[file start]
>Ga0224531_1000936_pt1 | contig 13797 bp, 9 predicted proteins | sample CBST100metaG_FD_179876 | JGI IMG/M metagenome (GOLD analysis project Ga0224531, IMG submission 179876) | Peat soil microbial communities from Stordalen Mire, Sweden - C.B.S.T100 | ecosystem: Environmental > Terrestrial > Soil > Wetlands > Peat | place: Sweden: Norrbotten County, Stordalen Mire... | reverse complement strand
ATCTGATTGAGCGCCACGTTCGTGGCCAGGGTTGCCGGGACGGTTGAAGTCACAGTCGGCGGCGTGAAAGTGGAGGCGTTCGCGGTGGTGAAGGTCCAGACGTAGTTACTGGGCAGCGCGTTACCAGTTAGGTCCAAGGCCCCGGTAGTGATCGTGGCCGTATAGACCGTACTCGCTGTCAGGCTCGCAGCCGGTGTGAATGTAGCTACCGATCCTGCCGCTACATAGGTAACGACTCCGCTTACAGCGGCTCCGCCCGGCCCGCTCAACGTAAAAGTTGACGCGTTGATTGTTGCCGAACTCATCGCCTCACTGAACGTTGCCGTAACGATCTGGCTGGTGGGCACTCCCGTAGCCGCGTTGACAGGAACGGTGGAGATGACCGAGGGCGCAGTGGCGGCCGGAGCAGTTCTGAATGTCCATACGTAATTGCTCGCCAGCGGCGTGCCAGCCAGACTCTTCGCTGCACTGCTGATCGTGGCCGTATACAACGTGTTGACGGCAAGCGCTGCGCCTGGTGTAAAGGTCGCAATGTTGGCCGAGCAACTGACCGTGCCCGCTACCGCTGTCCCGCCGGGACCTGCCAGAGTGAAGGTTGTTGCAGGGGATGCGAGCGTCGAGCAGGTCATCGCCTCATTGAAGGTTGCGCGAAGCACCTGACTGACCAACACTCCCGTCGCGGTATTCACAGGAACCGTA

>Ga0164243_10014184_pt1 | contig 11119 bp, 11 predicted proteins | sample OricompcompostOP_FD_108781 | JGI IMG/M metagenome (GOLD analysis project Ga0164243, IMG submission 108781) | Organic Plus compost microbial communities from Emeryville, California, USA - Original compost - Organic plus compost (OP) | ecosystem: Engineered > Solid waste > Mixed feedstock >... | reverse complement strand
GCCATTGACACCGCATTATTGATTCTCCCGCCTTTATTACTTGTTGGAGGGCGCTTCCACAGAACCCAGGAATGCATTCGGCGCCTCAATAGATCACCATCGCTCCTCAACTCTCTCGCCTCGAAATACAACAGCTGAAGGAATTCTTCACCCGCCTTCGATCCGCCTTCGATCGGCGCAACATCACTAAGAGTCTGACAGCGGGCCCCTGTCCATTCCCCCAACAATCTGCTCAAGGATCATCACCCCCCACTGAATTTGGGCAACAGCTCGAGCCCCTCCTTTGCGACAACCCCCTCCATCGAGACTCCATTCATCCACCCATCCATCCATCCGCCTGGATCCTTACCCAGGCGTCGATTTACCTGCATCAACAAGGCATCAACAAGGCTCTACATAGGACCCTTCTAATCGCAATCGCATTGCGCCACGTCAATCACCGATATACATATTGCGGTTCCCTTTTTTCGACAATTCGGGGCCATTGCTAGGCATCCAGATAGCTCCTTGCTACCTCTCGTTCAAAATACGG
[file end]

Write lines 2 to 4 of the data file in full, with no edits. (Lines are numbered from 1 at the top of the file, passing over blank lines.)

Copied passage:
ATCTGATTGAGCGCCACGTTCGTGGCCAGGGTTGCCGGGACGGTTGAAGTCACAGTCGGCGGCGTGAAAGTGGAGGCGTTCGCGGTGGTGAAGGTCCAGACGTAGTTACTGGGCAGCGCGTTACCAGTTAGGTCCAAGGCCCCGGTAGTGATCGTGGCCGTATAGACCGTACTCGCTGTCAGGCTCGCAGCCGGTGTGAATGTAGCTACCGATCCTGCCGCTACATAGGTAACGACTCCGCTTACAGCGGCTCCGCCCGGCCCGCTCAACGTAAAAGTTGACGCGTTGATTGTTGCCGAACTCATCGCCTCACTGAACGTTGCCGTAACGATCTGGCTGGTGGGCACTCCCGTAGCCGCGTTGACAGGAACGGTGGAGATGACCGAGGGCGCAGTGGCGGCCGGAGCAGTTCTGAATGTCCATACGTAATTGCTCGCCAGCGGCGTGCCAGCCAGACTCTTCGCTGCACTGCTGATCGTGGCCGTATACAACGTGTTGACGGCAAGCGCTGCGCCTGGTGTAAAGGTCGCAATGTTGGCCGAGCAACTGACCGTGCCCGCTACCGCTGTCCCGCCGGGACCTGCCAGAGTGAAGGTTGTTGCAGGGGATGCGAGCGTCGAGCAGGTCATCGCCTCATTGAAGGTTGCGCGAAGCACCTGACTGACCAACACTCCCGTCGCGGTATTCACAGGAACCGTA

>Ga0164243_10014184_pt1 | contig 11119 bp, 11 predicted proteins | sample OricompcompostOP_FD_108781 | JGI IMG/M metagenome (GOLD analysis project Ga0164243, IMG submission 108781) | Organic Plus compost microbial communities from Emeryville, California, USA - Original compost - Organic plus compost (OP) | ecosystem: Engineered > Solid waste > Mixed feedstock >... | reverse complement strand
GCCATTGACACCGCATTATTGATTCTCCCGCCTTTATTACTTGTTGGAGGGCGCTTCCACAGAACCCAGGAATGCATTCGGCGCCTCAATAGATCACCATCGCTCCTCAACTCTCTCGCCTCGAAATACAACAGCTGAAGGAATTCTTCACCCGCCTTCGATCCGCCTTCGATCGGCGCAACATCACTAAGAGTCTGACAGCGGGCCCCTGTCCATTCCCCCAACAATCTGCTCAAGGATCATCACCCCCCACTGAATTTGGGCAACAGCTCGAGCCCCTCCTTTGCGACAACCCCCTCCATCGAGACTCCATTCATCCACCCATCCATCCATCCGCCTGGATCCTTACCCAGGCGTCGATTTACCTGCATCAACAAGGCATCAACAAGGCTCTACATAGGACCCTTCTAATCGCAATCGCATTGCGCCACGTCAATCACCGATATACATATTGCGGTTCCCTTTTTTCGACAATTCGGGGCCATTGCTAGGCATCCAGATAGCTCCTTGCTACCTCTCGTTCAAAATACGG